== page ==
Syria threatens to close border


Richard Moore

Original source URL:

Syria threatens to close border if UN force deployed
by Jocelyne Zablit
Thu Aug 24, 8:43 AM ET

Syria has threatened to close its border with Lebanon if UN peacekeepers are 
deployed there, further complicating the struggle by world powers to agree on 
the makeup and role of a force to police a fragile ceasefire.

The warning came as EU diplomats met in Brussels for a second day Thursday to 
prepare for a meeting Friday of foreign ministers, attended by UN Secretary 
General Kofi Annan, to try to hammer out who will come on board.

A partial breakthrough seemed to emerge Thursday, when officials in Paris 
announced that France might send "hundreds more" troops to join the 400 it 
already has in Lebanon.

Following talks Wednesday in Helsinki with Syrian counterpart Walid Muallem, 
Finnish Foreign Minister Erkki Tuomioja said "they will close the frontier for 
all traffic (if) the UN troops will be deployed" along the border.

Syrian President Bashar al-Assad also warned that deploying foreign troops along
the border as envisioned under the UN resolution that led to the August 14 
ceasefire would be a "hostile" act against his country.

Resolution 1701 calls on Lebanon "to secure its borders and other entry points 
to prevent the entry in Lebanon without its consent of arms," and Lebanese 
troops have deployed along the Syrian border in the north and east of the 
country, military sources said.

An enlarged UN Interim Force in Lebanon (UNIFIL) would enforce an embargo on 
arms shipments to the Shiite militant group Hezbollah, whose capture of two 
soldiers on July 12 led to an Israeli onslaught and 34 days of heavy fighting.

Washington and Israel accuse Syria of acting as a transit point for shipments of
arms and other supplies from Iran to Hezbollah.

Iran and Syria deny the claim.

Lebanese Prime Minister Fuad Siniora took issue with Assad Wednesday, saying 
Lebanon would act to preserve its sovereignty and independence.

Relations between Beirut and Damascus are at their lowest point since the 
withdrawal of Syrian forces from Lebanon in April 2005 following the murder of 
former Lebanese premier Rafiq Hariri.

Asked whether the United States took Damascus's reservations about the troop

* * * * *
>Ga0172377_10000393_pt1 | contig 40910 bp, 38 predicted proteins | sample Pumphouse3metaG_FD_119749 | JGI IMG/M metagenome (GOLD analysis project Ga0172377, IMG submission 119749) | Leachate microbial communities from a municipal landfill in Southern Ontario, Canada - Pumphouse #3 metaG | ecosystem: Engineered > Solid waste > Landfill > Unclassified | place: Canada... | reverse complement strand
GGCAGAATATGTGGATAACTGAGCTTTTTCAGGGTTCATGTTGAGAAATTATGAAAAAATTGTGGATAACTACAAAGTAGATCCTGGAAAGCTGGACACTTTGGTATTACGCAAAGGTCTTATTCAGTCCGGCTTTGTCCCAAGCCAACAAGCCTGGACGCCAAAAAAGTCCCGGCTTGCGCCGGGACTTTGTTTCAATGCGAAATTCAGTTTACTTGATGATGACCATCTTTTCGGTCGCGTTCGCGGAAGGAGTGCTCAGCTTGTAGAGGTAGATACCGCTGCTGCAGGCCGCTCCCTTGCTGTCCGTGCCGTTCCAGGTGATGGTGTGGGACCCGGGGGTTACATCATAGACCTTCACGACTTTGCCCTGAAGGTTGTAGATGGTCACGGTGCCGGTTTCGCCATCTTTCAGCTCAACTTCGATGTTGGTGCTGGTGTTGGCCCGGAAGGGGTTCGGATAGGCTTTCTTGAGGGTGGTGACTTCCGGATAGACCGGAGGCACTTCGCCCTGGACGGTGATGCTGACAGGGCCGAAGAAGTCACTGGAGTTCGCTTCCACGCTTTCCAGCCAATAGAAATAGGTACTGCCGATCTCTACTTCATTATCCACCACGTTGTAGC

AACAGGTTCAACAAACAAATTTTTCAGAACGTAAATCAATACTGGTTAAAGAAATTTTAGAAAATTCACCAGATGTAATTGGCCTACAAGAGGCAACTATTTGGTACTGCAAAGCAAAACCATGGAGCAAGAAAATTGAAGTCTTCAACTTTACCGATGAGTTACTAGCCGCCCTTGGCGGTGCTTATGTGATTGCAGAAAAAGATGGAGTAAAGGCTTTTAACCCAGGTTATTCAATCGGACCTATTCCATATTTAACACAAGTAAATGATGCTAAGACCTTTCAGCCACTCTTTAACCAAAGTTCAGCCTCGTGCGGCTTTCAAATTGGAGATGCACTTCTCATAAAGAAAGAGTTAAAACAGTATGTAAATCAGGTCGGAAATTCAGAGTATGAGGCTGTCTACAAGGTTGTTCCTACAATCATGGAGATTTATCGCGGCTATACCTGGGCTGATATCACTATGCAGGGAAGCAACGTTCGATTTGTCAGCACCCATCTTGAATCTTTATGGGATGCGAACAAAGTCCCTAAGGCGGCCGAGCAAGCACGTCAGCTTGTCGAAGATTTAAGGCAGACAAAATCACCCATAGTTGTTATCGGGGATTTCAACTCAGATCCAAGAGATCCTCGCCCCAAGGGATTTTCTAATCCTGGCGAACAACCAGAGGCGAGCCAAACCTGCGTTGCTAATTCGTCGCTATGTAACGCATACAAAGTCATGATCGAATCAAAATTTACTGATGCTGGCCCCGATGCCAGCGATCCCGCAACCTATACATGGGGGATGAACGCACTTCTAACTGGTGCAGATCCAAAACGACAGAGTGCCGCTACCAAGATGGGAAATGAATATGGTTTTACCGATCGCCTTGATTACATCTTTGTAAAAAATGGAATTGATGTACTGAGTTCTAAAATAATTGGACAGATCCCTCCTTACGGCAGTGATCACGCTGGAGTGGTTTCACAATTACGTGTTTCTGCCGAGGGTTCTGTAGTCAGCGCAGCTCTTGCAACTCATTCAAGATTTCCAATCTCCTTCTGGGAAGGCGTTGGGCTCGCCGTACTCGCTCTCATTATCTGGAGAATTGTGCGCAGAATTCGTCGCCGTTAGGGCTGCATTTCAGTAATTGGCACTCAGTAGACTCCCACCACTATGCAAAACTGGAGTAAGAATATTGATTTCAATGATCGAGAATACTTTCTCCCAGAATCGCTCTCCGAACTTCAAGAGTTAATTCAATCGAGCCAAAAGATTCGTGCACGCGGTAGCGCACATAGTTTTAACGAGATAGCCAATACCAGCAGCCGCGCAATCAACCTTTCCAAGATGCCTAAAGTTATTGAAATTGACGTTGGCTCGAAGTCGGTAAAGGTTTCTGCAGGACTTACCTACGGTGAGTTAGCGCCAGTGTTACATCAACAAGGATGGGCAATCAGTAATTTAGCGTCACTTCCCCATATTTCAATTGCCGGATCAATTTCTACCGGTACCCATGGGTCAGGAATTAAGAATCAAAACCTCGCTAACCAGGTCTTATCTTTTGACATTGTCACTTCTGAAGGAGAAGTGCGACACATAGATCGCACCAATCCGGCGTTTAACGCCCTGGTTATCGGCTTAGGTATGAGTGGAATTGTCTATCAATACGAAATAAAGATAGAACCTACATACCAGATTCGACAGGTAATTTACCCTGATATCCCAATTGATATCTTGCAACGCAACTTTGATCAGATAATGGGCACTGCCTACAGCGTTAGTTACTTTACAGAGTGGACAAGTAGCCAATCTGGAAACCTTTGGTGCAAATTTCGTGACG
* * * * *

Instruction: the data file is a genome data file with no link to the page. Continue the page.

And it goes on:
deployment seriously, White House spokeswoman Dana Perino replied: "No".

In Brussels, meanwhile, EU members struggled to shed light on who is to play 
what role in the enlarged UN force.

Pressure is growing on EU states to overcome indecision on how many troops they 
are willing to provide and under what conditions.

EU foreign policy chief Javier "Solana has spoken from the start about 4,000 
European soldiers. That seems a good target, that will represent a very 
important presence in the international force," spokeswoman Cristina Gallach 

However, that would be far fewer than the force of 15,000 troops envisaged in 
the resolution.

In addition to being ready to lead the force, Italian Prime Minister Romano 
Prodi has offered some 3,000 troops, although he insisted a new Security Council
resolution was needed to clearly define the peacekeepers' role.

France has come under criticism for sending just 200 soldiers to join 200 
already incorporated into UNIFIL under its previous mandate.

But an official in Paris said France may announce Thursday that its total 
contribution to UNIFIL "could be in the order of 1,500 to 2,000 men."

Government spokesman Jean-Francois Cope said President Jacques Chirac has called
a meeting with Prime Minister Dominique de Villepin and other senior ministers 
to discuss Lebanon.

Chirac has left the door open to sending more soldiers, but only under UN 
guarantees that the force's mandate be sufficiently robust and autonomous to 
avoid a repeat of UN peacekeeping fiascos, such as during the Bosnia war.

And Polish Deputy Foreign Minister Witold Waszczykowski said Thursday Warsaw may
send several hundred more soldiers to join the 213 already there.

In contrast, Indian Defence Minister Pranab Mukherjee was quoted as saying New 
Delhi was considering pullings its 775 soldiers out of UNIFIL, but not before UN
reinforcements arrive.

With much of the concern focused on what role peacekeepers might have in dealing
with Hezbollah, one of its MPs was quoted as saying Hezbollah would not breach 
the ceasefire but could respond to violations by Israel.

"The resistance (Hezbollah) is committed to the cessation of hostilities until 
the complete ceasefire is achieved," Mohamed Raad said in an interview with 
Al-Balad newspaper.

"The resistance and the army may decide to confront these violations anytime the
government sees the need to take a political decision to put an end to these 

In Jerusalem, meanwhile, the Israeli army chief admitted for the first time to 
failures during the Lebanon war and called for the mistakes to be examined.

"Parallel with our success, during combat we observed failures in certain areas,
notably in the areas of logistics, operations and command," Dan Halutz said in a
letter to the army.

"We have to proceed to a meaningful examination of the successes and the errors.
We have to extract professional lessons, as we are faced with more challenges 
... This test concerns us all, from me down to the last soldier."

Copyright © 2006 Agence France Presse.
Copyright © 2006 Yahoo! Inc. All rights reserved.

Escaping the Matrix website
cyberjournal website  
subscribe cyberjournal list     mailto:•••@••.•••
Posting archives      
  cyberjournal forum  
  Achieving real democracy
  for readers of ETM  
  Community Empowerment
  Blogger made easy